My right hon. Friend brings up an incredibly important issue. I know that people in Wales are concerned about the relationship he mentions. I also agree with him on the need for transparency and an investigation regarding the Welsh Labour leader, because it is very clear that the situation is not at all transparent and answers are needed.

It has been revealed by The Observer newspaper that the Conservative candidate for the Mayor of London is a member of the six Facebook groups mentioned by the hon. Member for Edinburgh North and Leith (Deidre Brock). They are full of Islamophobia, antisemitism and the most disgraceful incitement to damaging property. The worst bit, for those of us who were in the House when our Members of Parliament were taken, are the death threats to the current Mayor of London, Mr Khan. Will the Prime Minister close down those Facebook pages, which were begun by Conservative members of staff, and will he investigate the role of the current candidate and her membership of those disgraceful racist Facebook groups?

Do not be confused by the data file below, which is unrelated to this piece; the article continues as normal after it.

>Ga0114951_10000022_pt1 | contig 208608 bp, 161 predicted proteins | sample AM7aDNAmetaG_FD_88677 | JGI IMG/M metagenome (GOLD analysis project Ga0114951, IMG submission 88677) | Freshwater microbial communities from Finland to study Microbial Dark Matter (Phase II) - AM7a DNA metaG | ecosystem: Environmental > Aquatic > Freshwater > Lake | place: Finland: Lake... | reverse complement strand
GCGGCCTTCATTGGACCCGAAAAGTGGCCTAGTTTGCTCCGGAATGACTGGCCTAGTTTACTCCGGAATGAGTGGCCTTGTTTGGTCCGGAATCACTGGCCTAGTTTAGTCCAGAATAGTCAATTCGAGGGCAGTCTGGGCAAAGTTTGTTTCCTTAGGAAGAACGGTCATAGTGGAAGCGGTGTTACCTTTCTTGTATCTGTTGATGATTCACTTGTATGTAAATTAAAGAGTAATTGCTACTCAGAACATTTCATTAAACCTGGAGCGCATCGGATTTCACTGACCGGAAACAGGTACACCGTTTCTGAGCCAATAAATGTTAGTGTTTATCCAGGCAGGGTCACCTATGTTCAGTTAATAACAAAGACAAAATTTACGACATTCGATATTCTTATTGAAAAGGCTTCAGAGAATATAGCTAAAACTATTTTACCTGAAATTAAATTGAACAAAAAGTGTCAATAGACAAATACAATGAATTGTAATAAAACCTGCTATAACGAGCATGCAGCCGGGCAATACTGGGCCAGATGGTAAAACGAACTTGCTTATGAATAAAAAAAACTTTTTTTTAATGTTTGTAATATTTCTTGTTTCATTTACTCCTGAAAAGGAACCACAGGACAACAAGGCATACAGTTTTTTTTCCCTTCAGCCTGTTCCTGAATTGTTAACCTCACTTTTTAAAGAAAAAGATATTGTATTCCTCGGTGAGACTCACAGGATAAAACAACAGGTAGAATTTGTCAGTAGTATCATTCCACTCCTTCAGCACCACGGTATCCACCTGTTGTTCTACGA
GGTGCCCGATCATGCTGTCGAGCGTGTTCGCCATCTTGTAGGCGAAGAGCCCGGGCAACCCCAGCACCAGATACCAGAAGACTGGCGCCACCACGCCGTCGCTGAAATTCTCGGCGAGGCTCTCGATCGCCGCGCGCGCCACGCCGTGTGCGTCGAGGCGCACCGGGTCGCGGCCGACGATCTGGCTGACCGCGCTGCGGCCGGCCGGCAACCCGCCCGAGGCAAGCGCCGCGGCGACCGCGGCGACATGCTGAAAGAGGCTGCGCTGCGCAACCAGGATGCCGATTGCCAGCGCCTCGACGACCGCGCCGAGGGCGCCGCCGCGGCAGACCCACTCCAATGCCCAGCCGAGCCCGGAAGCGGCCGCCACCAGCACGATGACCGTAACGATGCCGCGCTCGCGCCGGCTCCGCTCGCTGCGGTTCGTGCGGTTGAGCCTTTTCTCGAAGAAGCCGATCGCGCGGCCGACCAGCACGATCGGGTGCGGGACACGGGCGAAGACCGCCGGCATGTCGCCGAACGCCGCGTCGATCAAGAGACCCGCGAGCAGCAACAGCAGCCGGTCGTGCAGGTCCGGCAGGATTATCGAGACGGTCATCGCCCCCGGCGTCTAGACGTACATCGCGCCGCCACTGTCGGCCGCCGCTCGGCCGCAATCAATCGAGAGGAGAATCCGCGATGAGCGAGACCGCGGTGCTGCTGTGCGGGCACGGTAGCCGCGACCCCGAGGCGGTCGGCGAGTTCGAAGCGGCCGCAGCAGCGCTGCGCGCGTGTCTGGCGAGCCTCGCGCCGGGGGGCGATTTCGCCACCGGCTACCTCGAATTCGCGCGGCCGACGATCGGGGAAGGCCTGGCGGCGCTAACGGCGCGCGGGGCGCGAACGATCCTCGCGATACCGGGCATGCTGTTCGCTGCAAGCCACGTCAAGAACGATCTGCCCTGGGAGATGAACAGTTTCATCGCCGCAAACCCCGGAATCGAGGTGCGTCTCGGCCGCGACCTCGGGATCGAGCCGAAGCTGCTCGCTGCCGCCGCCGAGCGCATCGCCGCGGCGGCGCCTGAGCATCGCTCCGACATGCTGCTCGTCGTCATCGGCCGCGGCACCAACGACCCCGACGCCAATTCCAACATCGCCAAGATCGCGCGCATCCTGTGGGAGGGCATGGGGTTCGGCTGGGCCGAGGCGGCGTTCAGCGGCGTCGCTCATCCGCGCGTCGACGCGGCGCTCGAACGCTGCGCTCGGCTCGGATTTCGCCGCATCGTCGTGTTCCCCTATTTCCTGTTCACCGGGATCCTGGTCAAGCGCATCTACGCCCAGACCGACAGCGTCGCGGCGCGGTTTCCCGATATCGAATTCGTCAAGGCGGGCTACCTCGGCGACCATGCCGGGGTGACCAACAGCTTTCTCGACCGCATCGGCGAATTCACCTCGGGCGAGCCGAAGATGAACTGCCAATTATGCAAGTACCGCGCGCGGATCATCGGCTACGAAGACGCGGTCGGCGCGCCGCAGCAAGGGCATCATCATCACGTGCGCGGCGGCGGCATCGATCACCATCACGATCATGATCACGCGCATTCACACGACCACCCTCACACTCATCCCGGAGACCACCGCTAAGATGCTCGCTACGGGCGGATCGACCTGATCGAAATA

The election tomorrow will be fought on the substance of the issues that Londoners face. The Labour record is crystal clear: house building in London has collapsed; knife crime is rising; mayoral taxes are up 70%; and drivers have been hit with ULEZ charges. The Labour Mayor simply panders to unions and has decimated London’s night-time economy. That is his record and that is how he will be judged. People across London know that they will be safer with the Conservatives, with lower taxes and better services.

Today is Staffordshire Day, when we celebrate all the brilliant things about the county of Staffordshire. Will my right hon. Friend join me in paying tribute to our brilliant police, fire and crime commissioner, Ben Adams, and encourage the people of Staffordshire to vote for Ben tomorrow to ensure that Staffordshire remains one of the safest places to live, work and visit?

I wish everyone a happy Staffordshire Day. My right hon. Friend mentions the police and crime commissioner elections. It is right that she does, because under this Conservative Government and previous Conservative Governments we have cut crime by over 50% and delivered 20,000 more police officers. People with a Labour police and crime commissioner are more likely to be victims of burglary and are twice as likely to be victims of robbery. As I said, last year knife crime in London went up by 20%. The facts speak for themselves: vote Conservative for safer streets.